Written by Tom Rosenbauer
Arguably the most popular saltwater or big game rod in the Orvis range, this is a 9 foot, 8 weight rod. But I honestly think a lot of anglers don’t arm themselves enough. I have just returned from an intense series of shoots for the TV show ‘Orvis Guide to Fly Fishing’ next year where we hunted smallmouth bass, bonefish, permit, small tarpon and striped bass. Most days I used one 9 foot 9 weight Helios 3D rod, and I just fell in love with this model. It gives me the extra distance I need, more power against hostile winds and makes it easier for me to cast flies that weigh almost as much as an ultralight jig.
Let’s take smallmouth bass, for example. While they are tough fighters, they are mostly limited to aerial displays and close-range tug-of-war. With a 5 weight you could easily fight these guys. But 95 percent of the time you’re not fighting fish, you’re trying to get your fly to a place where a perch will eat it. It’s no fun if you can’t get the bow tie somewhere awesome looking. The most effective black mouth flies for me have always been either wind resistant flyfish or flies with dense, heavyweight eyes like crayfish and clouser minnows. It’s easier to get those flies downwind from 40 or 50 feet with a 9 weight than with an 8 weight.
But isn’t a 9 weight too heavy to enjoy a smallmouth bass fight? I don’t think so – with the progressive action of the H3 rods, even a 14″ small mouth will bend the rod at least halfway if you put pressure on it. This provides a lot of fun and tactile feedback while providing the necessary power reserve to push larger flies into the wind.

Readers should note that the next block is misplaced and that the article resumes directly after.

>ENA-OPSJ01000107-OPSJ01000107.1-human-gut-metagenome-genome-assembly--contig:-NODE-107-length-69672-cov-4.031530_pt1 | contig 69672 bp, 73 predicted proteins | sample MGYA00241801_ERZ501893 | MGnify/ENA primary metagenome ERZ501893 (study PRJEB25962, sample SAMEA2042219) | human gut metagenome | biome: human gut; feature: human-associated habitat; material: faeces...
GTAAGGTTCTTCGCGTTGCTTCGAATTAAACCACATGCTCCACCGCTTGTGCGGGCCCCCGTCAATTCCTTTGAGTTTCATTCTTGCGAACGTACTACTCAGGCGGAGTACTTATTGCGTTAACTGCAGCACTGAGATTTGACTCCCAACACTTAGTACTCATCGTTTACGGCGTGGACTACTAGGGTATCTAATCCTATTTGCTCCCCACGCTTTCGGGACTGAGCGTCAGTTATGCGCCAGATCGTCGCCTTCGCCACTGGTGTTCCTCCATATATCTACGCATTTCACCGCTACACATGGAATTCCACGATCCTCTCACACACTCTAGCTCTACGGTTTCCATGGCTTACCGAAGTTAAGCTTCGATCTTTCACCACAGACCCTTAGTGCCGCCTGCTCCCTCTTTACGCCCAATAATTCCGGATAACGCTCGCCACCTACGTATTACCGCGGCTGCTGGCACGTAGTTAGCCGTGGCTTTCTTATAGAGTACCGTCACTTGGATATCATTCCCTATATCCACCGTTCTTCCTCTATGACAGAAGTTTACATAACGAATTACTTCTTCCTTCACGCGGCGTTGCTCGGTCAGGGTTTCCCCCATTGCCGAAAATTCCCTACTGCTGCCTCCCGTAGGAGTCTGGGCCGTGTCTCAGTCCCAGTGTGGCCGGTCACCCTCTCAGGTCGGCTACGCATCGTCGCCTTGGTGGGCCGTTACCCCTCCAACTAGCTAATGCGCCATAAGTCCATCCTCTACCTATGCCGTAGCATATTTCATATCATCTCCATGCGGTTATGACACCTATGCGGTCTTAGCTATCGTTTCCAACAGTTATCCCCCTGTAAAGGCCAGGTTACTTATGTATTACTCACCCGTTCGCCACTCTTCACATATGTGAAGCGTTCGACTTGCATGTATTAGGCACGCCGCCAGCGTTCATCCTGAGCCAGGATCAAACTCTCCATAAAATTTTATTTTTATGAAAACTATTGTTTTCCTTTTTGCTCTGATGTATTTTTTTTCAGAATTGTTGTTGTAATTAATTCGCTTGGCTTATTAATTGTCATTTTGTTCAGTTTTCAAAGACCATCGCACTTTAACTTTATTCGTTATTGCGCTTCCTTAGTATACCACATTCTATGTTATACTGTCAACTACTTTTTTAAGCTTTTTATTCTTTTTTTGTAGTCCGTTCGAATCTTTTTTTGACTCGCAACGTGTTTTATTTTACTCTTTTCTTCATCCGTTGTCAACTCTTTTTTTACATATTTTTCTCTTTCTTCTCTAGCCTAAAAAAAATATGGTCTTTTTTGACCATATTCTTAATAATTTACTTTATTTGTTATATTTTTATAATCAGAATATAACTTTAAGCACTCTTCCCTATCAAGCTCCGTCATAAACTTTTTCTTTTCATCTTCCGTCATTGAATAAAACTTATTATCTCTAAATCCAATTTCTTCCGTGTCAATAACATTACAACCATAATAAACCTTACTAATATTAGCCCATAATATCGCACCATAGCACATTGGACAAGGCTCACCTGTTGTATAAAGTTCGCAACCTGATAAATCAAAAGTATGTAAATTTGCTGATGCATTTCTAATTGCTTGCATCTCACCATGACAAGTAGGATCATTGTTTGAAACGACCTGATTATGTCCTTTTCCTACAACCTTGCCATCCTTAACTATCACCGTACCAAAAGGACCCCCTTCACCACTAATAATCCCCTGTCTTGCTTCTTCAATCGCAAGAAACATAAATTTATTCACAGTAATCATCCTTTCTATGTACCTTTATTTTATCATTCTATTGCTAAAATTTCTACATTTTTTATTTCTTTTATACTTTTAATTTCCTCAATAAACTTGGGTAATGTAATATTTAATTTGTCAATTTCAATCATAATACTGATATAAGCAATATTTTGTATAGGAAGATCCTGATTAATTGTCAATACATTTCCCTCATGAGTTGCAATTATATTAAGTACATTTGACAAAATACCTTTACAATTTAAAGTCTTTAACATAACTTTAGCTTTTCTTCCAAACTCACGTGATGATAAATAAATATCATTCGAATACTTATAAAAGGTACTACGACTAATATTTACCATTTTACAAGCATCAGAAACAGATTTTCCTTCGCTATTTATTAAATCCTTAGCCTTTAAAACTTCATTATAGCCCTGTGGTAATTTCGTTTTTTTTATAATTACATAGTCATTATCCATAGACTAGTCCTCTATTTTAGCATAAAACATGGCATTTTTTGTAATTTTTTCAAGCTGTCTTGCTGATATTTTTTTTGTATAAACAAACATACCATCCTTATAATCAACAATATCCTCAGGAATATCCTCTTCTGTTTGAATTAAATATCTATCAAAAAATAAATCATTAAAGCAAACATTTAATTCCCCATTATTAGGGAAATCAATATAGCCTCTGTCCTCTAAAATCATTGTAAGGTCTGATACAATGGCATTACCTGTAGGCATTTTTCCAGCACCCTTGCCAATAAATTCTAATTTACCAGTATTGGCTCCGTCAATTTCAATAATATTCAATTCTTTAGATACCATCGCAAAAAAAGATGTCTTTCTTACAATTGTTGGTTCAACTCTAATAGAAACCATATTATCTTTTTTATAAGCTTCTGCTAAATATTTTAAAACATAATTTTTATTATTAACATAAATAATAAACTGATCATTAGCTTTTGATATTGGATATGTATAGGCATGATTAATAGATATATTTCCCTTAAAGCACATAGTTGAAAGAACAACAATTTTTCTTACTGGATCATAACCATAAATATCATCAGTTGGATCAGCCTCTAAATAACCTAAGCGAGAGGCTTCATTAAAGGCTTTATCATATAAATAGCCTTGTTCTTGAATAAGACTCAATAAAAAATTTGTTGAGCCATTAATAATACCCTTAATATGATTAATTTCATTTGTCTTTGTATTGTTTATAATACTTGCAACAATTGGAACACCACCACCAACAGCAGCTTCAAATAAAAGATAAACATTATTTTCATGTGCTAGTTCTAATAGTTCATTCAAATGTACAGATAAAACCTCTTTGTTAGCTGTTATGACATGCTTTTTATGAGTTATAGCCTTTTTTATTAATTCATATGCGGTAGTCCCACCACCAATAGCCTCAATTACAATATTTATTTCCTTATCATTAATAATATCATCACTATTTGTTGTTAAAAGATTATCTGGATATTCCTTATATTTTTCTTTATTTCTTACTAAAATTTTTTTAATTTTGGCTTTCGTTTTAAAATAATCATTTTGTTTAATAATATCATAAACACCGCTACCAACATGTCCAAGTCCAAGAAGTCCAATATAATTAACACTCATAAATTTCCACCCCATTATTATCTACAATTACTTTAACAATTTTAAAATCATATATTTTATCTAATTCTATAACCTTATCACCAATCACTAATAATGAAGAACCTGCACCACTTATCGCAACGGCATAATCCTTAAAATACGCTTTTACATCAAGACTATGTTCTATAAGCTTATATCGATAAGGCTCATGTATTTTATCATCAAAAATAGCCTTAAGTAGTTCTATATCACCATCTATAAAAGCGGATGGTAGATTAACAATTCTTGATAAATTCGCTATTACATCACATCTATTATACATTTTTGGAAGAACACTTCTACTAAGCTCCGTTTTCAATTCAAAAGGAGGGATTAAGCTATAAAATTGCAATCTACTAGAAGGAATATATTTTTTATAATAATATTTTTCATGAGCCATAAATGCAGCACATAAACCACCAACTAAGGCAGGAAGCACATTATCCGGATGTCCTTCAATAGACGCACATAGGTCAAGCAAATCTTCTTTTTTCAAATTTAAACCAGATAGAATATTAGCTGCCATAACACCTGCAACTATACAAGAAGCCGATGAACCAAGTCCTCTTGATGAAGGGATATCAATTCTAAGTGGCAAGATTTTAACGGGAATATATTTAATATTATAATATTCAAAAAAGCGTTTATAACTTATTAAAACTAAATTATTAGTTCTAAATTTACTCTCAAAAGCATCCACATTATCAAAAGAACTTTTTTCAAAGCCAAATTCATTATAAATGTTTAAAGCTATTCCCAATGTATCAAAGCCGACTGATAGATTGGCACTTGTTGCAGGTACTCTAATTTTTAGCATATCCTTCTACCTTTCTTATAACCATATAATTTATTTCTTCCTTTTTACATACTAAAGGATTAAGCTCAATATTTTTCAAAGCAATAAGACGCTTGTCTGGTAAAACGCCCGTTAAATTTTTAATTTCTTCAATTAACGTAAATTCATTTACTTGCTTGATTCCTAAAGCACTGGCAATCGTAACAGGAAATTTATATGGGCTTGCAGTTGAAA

I really appreciated the 9 weight on the striped bass in Rhode Island and Cape Cod this year. As well as a week of filming there I was also vacationing on Cape Cod and had a place I could walk to early in the morning where I could fish for larger schoolies up to 28 inches in length. They held a relatively strong current and were almost at my feet at high tide. But as the tide dropped the fish moved out and I had to make casts from 60 and 70 feet, sometimes upwind, to reach them. I had no problem with the 9 weight, but one morning, since the fish weren’t huge, I went for the 8 weight. Yes, the rod was marginally lighter and flexed a bit more when fishing, but I had to push my casts beyond what I enjoyed and sometimes they didn’t quite get there. As a result, after five hours of fishing, my arm was more tired than if I had used the 9 weight.
Admittedly the H3 rods are extremely precise and develop high line speed which will help you on longer casts. You place the fly exactly where you want it – unless the mass of the fly line just isn’t enough to drive a heavy fly into a strong wind. Then, no matter how precise the rod is, the fly and leader will not be pushed to the end of the cast. You need that extra bulk.
One day I was lucky enough to be taken on a trip offshore to some rocks where we fished for larger stripers. Here the 9 weight threw the big squid patterns and gurglers as far as my throwing skills would allow and I was able to place them exactly where I wanted them. The extra power reserve in the 9 weight allowed me to play the fish out quicker, especially when a larger fish was using the currents to speed up its already powerful runs. I don’t know about you, but when the fishing gets hot, the last thing I want to do is play a fish – I want to bring my fly back in for the next shot.